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The Biggest Takeaways From Former Soviet Leader Gorbachev's New Book

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Mikhail Gorbachev, the last leader of the Soviet Union, on Monday published a new book titled “What is at stake: The future of the global world.”

The 88-year-old Nobel Peace Prize laureate’s new book touches on a wide range of topics, including his thoughts on Russia’s bruised relations with the West, the rise of global populism and what he views as the biggest threats to humanity.

Here’s a look at some of his most interesting quotes:

On modern Russian policy:

— “When Vladimir Putin became president, he inherited chaos. ... I can’t imagine how one could act under the ‘textbook of democracy’ in these conditions to find a way out of an almost catastrophic situation. ... The president of the country had no other choice but to take decisive actions. Some of his actions were interpreted as authoritarian and part of society was critical toward them. … If the aim of authority is to create conditions for developing a strong modern democracy, then I’m ready to support the president even if I disagree with some of his individual actions and decisions.”

— “The issue of transfer of power is relevant for Russia… The stability of the state structure and the prospects for the country’s development ultimately depend on the strength of political institutions, on the trust of people in them and on the influx of new forces into politics. Otherwise — inertia, stagnation and political apathy. We know from recent history what dangers they pose.”

On relationships with Western countries:

— “There’s no more important task in world politics than restoring trust between Russia and the West. In the West, it’s understood as necessary because it’s impossible to solve any serious international problem without Russia. But all responsibility for the current situation lies with Russia.”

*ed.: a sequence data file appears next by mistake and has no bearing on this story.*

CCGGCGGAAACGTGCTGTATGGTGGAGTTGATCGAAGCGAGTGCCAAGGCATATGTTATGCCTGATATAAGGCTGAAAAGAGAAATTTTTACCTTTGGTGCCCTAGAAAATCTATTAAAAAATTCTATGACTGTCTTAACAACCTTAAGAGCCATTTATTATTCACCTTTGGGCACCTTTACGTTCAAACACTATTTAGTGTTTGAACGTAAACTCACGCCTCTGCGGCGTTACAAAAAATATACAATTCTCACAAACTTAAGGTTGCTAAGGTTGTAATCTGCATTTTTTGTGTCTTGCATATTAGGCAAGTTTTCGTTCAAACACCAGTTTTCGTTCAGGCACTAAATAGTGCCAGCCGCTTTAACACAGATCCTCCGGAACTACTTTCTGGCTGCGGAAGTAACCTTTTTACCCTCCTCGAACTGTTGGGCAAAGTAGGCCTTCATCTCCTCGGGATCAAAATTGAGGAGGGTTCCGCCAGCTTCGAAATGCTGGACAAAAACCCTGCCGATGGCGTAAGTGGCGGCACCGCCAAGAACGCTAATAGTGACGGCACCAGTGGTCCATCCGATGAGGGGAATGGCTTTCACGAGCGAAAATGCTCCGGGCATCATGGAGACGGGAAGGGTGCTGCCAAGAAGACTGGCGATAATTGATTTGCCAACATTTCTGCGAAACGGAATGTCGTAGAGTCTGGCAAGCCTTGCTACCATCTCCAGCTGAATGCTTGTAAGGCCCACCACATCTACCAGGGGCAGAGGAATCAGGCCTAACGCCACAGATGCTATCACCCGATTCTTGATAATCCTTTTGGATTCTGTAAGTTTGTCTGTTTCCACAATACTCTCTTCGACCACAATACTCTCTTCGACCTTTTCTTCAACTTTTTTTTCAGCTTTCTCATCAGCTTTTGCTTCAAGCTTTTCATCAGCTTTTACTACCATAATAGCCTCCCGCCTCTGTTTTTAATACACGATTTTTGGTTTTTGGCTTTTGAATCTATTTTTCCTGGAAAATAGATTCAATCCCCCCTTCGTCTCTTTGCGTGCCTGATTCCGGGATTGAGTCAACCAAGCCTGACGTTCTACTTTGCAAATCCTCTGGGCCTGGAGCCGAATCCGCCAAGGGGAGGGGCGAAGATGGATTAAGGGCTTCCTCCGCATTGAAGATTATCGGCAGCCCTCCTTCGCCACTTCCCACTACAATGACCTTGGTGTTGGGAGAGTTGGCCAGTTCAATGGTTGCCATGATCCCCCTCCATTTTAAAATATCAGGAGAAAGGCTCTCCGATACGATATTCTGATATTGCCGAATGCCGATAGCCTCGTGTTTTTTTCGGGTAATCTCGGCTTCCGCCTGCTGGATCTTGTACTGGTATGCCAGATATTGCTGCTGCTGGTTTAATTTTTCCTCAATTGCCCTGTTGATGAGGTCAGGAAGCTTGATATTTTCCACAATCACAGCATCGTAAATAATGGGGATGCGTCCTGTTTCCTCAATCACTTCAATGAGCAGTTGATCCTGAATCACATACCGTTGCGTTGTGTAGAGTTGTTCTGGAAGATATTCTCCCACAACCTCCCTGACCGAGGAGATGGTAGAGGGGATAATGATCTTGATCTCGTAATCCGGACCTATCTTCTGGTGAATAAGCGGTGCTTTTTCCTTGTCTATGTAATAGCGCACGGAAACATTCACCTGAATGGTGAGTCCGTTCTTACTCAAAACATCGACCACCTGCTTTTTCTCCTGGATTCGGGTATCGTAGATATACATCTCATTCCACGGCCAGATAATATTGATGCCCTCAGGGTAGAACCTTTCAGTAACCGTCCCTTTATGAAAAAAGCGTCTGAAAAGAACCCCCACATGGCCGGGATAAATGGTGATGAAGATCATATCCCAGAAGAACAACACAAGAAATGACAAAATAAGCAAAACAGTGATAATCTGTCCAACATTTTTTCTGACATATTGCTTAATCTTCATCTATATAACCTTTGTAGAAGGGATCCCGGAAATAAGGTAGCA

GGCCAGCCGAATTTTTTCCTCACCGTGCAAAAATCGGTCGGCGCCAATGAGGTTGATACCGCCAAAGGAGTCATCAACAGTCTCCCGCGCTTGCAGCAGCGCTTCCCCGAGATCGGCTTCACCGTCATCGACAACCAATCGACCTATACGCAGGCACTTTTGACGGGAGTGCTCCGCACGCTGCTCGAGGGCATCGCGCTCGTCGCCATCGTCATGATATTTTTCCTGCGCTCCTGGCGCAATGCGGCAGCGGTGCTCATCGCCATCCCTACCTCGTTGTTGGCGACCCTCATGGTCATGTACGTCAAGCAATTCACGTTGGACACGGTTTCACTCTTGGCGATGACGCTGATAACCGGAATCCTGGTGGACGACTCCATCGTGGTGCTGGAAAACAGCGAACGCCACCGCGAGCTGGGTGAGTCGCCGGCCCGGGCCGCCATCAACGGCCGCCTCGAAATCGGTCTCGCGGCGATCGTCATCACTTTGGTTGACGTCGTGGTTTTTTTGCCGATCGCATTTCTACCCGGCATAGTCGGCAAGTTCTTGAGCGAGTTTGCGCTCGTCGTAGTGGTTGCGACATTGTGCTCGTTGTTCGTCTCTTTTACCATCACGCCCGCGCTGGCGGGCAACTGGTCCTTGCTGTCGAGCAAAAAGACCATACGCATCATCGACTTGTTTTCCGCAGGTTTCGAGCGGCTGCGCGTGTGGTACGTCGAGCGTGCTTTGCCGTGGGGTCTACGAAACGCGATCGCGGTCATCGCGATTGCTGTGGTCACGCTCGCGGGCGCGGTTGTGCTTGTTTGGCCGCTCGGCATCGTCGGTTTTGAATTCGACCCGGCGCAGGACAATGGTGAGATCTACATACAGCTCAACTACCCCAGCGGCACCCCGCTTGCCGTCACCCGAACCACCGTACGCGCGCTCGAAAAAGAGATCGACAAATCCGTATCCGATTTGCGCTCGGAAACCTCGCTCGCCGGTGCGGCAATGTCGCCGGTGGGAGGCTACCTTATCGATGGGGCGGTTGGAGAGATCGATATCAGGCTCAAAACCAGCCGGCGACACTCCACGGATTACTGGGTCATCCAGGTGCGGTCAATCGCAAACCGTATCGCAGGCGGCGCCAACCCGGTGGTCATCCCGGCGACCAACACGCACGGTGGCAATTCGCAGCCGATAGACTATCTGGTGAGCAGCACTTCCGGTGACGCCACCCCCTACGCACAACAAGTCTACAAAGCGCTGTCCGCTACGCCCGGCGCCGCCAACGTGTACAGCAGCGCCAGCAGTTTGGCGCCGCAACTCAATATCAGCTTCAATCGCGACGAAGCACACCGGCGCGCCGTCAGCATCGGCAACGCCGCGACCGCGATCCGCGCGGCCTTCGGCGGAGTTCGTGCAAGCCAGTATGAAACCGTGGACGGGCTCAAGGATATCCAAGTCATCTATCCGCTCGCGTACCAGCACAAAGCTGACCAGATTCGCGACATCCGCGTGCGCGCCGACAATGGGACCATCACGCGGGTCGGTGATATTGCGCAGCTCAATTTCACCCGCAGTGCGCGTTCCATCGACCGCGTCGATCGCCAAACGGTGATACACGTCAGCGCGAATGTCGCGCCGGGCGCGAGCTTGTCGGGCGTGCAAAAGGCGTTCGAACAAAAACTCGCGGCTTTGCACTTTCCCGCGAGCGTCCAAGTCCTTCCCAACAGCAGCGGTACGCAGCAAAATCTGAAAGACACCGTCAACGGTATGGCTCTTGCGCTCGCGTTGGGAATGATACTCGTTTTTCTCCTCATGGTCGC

— “I never hid my opinion: the decision to expand NATO was the biggest strategic mistake of the West and was a step toward destabilizing the military-political situation in Europe and beyond.”

On global problems:

“There are two dangers threatening humanity... The threat of devastating war using weapons of mass destruction and the threat of ecological catastrophe due to accelerating global warming. It’s no longer possible to deny that [climate change is] connected with human activity.”

— “The offensive of right-wing nationalist forces has become a pan-European and even transatlantic ‘movement.’ This movement has its own ideologists and powerful financial and media support. The electorate’s disappointment in the establishment has especially hit left-wing parties. And traditional right-wing parties are often forced to form coalitions with far-right parties... The result might be a new type of authoritarianism — more or less strict, but on a global scale. We have to admit that European social democracy could not fully anticipate this trend and so far has not found a convincing answer to it.”

Excerpts from this book were first published by the RBC news website.

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